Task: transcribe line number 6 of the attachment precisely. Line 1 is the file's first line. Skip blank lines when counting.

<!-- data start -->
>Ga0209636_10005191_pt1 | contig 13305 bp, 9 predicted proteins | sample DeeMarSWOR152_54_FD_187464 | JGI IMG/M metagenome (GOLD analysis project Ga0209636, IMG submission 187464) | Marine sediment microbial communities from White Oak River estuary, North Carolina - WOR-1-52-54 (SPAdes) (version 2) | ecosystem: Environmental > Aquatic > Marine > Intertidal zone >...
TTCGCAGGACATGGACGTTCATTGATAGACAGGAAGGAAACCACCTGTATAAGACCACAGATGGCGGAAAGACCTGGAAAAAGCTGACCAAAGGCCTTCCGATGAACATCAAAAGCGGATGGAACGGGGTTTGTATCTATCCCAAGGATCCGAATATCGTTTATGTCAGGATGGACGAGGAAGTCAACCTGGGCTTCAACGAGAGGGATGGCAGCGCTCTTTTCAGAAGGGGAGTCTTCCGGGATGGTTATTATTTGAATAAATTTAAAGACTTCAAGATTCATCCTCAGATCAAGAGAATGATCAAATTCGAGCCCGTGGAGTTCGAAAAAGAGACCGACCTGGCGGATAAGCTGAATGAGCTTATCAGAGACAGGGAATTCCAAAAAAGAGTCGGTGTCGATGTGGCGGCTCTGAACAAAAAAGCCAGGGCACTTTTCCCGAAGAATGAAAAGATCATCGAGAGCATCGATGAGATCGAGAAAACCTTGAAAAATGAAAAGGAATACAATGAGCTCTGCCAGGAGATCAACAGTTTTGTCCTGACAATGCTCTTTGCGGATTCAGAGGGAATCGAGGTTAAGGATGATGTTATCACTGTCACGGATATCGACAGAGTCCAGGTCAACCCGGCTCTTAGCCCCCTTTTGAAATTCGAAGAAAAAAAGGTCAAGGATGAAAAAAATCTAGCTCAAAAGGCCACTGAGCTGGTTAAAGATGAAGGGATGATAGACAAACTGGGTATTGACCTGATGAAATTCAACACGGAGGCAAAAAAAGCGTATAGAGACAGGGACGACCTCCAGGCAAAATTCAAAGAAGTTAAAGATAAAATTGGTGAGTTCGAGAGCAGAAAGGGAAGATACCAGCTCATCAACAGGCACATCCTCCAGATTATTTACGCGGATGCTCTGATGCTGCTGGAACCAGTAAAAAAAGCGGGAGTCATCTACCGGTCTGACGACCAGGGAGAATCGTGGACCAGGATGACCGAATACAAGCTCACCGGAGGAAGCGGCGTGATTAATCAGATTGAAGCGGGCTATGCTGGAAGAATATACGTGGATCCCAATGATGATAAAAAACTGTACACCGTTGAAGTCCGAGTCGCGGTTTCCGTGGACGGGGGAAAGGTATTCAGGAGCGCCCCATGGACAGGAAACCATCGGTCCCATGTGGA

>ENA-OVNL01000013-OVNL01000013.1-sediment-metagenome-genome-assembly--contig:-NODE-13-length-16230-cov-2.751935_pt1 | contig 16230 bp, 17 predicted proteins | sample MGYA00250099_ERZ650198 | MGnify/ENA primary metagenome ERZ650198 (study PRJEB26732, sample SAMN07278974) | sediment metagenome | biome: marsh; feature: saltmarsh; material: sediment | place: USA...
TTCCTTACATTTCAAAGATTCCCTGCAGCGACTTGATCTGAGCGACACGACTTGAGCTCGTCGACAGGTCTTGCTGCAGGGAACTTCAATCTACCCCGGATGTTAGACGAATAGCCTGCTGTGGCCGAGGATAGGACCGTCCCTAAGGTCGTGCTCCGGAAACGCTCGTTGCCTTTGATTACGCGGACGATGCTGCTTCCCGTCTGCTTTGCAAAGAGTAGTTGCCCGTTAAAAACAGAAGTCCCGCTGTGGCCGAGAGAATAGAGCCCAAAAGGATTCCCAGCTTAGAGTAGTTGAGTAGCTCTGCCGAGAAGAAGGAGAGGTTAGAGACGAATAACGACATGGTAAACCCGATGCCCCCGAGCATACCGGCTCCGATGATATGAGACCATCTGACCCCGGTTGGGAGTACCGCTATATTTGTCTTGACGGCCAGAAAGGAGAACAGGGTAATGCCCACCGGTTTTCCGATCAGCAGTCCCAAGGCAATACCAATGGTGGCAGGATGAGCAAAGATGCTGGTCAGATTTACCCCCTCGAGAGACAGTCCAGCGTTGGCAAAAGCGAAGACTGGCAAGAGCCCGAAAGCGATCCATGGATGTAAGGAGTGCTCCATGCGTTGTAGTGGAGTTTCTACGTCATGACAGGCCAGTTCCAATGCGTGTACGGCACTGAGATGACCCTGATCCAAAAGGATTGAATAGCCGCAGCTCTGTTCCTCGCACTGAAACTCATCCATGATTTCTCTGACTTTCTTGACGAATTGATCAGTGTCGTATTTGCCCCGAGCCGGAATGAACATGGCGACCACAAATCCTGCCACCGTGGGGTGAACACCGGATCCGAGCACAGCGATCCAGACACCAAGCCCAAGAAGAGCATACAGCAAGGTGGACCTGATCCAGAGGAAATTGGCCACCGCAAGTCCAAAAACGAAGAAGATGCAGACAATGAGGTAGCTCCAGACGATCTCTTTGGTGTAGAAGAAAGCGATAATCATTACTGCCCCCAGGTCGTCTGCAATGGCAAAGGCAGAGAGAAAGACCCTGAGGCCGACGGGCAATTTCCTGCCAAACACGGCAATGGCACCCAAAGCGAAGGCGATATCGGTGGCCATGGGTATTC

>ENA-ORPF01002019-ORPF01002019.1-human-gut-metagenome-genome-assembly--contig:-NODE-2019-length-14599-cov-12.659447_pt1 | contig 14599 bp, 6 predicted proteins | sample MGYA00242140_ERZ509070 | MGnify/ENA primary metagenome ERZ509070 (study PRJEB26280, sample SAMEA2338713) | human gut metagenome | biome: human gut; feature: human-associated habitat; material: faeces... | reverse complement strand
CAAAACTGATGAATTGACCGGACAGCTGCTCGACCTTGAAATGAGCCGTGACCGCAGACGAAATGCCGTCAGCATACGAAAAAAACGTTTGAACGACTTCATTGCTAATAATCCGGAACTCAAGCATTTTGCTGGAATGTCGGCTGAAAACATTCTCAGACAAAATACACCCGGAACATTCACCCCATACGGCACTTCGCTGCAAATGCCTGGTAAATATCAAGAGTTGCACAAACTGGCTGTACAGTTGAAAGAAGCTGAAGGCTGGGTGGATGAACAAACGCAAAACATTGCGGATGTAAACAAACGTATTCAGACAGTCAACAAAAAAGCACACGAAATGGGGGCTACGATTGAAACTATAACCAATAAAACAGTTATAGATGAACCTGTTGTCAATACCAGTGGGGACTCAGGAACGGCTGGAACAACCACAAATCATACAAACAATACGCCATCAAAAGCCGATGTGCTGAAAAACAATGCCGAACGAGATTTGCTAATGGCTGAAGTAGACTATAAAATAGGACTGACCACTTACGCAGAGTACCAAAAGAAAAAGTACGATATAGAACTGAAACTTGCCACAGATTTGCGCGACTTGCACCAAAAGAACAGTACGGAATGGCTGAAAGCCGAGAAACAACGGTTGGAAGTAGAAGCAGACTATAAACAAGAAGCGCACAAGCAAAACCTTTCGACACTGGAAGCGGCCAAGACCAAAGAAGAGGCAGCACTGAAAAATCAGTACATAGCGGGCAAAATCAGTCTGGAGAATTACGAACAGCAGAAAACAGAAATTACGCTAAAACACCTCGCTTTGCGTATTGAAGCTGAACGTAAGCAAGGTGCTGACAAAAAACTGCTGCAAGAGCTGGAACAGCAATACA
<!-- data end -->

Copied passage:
CAAAACTGATGAATTGACCGGACAGCTGCTCGACCTTGAAATGAGCCGTGACCGCAGACGAAATGCCGTCAGCATACGAAAAAAACGTTTGAACGACTTCATTGCTAATAATCCGGAACTCAAGCATTTTGCTGGAATGTCGGCTGAAAACATTCTCAGACAAAATACACCCGGAACATTCACCCCATACGGCACTTCGCTGCAAATGCCTGGTAAATATCAAGAGTTGCACAAACTGGCTGTACAGTTGAAAGAAGCTGAAGGCTGGGTGGATGAACAAACGCAAAACATTGCGGATGTAAACAAACGTATTCAGACAGTCAACAAAAAAGCACACGAAATGGGGGCTACGATTGAAACTATAACCAATAAAACAGTTATAGATGAACCTGTTGTCAATACCAGTGGGGACTCAGGAACGGCTGGAACAACCACAAATCATACAAACAATACGCCATCAAAAGCCGATGTGCTGAAAAACAATGCCGAACGAGATTTGCTAATGGCTGAAGTAGACTATAAAATAGGACTGACCACTTACGCAGAGTACCAAAAGAAAAAGTACGATATAGAACTGAAACTTGCCACAGATTTGCGCGACTTGCACCAAAAGAACAGTACGGAATGGCTGAAAGCCGAGAAACAACGGTTGGAAGTAGAAGCAGACTATAAACAAGAAGCGCACAAGCAAAACCTTTCGACACTGGAAGCGGCCAAGACCAAAGAAGAGGCAGCACTGAAAAATCAGTACATAGCGGGCAAAATCAGTCTGGAGAATTACGAACAGCAGAAAACAGAAATTACGCTAAAACACCTCGCTTTGCGTATTGAAGCTGAACGTAAGCAAGGTGCTGACAAAAAACTGCTGCAAGAGCTGGAACAGCAATACA